Anderson opens '24 with scoreless debut in Angels' win

April 3rd, 2024

MIAMI -- Angels manager Ron Washington joked pregame on Tuesday that he wasn’t worried about how many arms were available in the bullpen, because, “We’re expecting [] to throw nine innings.”

Well, Washington wasn’t that far off.

Anderson threw seven scoreless innings, holding the Marlins to four hits in the Angels’ 3-1 win at loanDepot park, securing the series win for Los Angeles.

“He’s a pro,” Washington said. “Once he threw first-pitch strikes, he worked off that change-speed very well and kept them off balance. And that’s what we needed. … It’s a huge boost for everyone. If we can get this kind of performance -- that’s what we shoot for out of every one of our starters.”

Anderson got off to a hot start right away, cruising through a seven-pitch first inning in which every one of his offerings was a strike.

The outing, which was Anderson’s season debut, went a long way in showcasing what Anderson hopes will be a season-long return to form. The 2023 campaign was a down year for Anderson (5.43 ERA), who signed a three-year deal with the Angels in November 2022 coming off an All-Star showing with the Dodgers.

During Spring Training, Anderson discussed what went wrong last year and what he’s done to right the ship. The key was how he uses his body, making sure he’s consistent and not trying to throw hard. Anderson finds success when he forces soft contact and utilizes his defense for outs, rather than try to strike out every batter he faces.

On Tuesday, Anderson did just that. He struck out five batters while inducing eight groundouts and six flyouts. Only once did a Marlin make contact with an exit velo above 97 mph -- an Avisaíl García groundout with a Statcast-projected 106.6 exit velocity in the fifth inning.

“[There are times] where I'm like -- things aren't feeling good -- and I'm like, 'Shoot I have to get going here,'” Anderson said. “Like, I have to figure out some way to feel a little better and get some energy. And today I felt really good, and I had to slow myself down instead. Which for me is a good place to be.”

“He did everything possible to keep us in the game and [keep us] winning,” said Aaron Hicks. “He did a phenomenal job.”

The southpaw had some big help from both the offense and the defense, though; Hicks notched two hits, including his first long ball of the year to put Los Angeles on the board in the fourth inning, and Zach Neto made a slick play in the bottom of the sixth to catch Josh Bell at first base.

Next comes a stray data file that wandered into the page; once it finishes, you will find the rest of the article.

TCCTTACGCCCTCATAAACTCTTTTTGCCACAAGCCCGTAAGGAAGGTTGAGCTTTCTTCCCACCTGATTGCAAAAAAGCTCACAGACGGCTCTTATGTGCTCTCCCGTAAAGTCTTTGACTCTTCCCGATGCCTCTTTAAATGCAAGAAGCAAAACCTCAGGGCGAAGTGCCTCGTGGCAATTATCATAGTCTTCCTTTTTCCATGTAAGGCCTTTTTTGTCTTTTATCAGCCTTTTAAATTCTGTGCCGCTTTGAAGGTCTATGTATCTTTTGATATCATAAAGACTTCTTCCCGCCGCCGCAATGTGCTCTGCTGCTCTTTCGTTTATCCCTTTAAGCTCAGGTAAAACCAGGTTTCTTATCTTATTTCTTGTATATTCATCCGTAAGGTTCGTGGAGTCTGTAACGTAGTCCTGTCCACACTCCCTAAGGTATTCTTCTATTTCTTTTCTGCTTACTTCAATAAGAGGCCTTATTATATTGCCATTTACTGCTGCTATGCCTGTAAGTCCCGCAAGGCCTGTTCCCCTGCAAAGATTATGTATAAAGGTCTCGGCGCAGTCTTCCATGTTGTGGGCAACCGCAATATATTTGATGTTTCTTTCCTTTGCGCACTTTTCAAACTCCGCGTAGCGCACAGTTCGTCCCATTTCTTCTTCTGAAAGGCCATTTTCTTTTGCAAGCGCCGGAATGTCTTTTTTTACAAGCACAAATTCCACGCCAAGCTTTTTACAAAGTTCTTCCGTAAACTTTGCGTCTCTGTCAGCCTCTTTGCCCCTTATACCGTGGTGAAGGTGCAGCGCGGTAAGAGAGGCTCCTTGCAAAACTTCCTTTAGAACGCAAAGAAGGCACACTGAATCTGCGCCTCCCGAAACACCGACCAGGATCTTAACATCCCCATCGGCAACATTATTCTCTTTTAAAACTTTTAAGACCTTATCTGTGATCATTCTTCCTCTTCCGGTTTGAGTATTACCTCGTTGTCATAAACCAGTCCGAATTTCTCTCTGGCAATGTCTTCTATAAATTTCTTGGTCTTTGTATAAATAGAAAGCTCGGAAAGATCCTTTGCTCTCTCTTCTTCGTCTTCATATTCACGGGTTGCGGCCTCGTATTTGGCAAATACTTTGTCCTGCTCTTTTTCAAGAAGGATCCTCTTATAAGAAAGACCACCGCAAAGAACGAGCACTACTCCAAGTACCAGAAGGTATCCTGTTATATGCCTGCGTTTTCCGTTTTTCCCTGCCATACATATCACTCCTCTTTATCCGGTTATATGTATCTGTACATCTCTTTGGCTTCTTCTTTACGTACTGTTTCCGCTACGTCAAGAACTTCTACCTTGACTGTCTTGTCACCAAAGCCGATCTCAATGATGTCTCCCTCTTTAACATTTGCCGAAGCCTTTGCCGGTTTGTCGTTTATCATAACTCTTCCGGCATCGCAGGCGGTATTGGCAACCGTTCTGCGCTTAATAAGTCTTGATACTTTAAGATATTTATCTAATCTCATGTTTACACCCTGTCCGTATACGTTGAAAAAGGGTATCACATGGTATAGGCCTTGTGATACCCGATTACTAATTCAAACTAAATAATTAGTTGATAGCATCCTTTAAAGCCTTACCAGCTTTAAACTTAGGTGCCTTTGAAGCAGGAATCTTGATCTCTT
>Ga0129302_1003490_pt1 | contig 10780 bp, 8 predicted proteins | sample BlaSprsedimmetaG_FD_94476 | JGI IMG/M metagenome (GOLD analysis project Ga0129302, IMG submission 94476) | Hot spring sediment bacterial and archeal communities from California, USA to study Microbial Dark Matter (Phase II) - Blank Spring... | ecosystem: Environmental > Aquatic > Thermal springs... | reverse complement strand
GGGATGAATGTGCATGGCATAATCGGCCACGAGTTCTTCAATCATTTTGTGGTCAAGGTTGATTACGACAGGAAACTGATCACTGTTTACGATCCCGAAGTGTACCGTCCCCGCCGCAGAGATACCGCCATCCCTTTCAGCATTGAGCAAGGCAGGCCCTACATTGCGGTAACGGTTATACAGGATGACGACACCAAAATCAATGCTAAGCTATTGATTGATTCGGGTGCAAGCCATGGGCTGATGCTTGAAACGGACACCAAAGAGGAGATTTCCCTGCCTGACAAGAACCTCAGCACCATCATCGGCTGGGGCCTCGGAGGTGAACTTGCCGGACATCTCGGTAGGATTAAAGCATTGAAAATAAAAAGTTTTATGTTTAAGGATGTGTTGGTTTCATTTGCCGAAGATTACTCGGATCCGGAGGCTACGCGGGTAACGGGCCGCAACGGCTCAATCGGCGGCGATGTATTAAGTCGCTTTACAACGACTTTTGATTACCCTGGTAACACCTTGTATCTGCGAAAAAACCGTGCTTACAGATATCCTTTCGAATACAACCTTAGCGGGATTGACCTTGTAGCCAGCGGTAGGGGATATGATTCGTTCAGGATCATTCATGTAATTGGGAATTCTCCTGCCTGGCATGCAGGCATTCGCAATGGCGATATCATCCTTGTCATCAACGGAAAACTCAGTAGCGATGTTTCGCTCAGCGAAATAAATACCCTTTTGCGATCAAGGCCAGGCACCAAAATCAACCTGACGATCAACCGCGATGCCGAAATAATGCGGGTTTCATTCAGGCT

Both Anderson and Washington highlighted that sixth-inning play by Neto as one of two big defensive moments that helped the Angels gain momentum with key outs.

“I know there was some talk about our defense early, the first couple of games,” Anderson said. “But I feel like since then, things have been tightened up and we've just done a good job. Neto made a great play there. [And] there were some other plays that honestly -- even some hits that should have been hits and we were really close to making the outs too. You just feel like you're in a good spot.”

One of those other plays happened in the second inning, when the Marlins had runners on first and second with one out. Miami attempted a double steal -- and would have succeeded, as Jazz Chisholm Jr. and Tim Anderson got massive jumps -- but García saw a pitch he liked and decided to swing. He flew out to center field, forcing Chisholm and Anderson to return to their original bases.

But Chisholm didn’t re-touch third base before returning to second, stepping over the bag instead. The Angels’ dugout caught the mistake, and, per Anderson, was yelling at the fielders to throw to third to retire Chisholm.

“I think everybody from the dugout was yelling, letting them know,” Anderson said. “Yeah, the dugout was super on it, which is huge -- to have 30 guys in the dugout, everyone's screaming, ‘Three, three, three,’ to throw it there.

“[It was] huge. I mean, he had third base stolen, so that was great to have him go back and we get two outs of an inning over [it], it was huge.”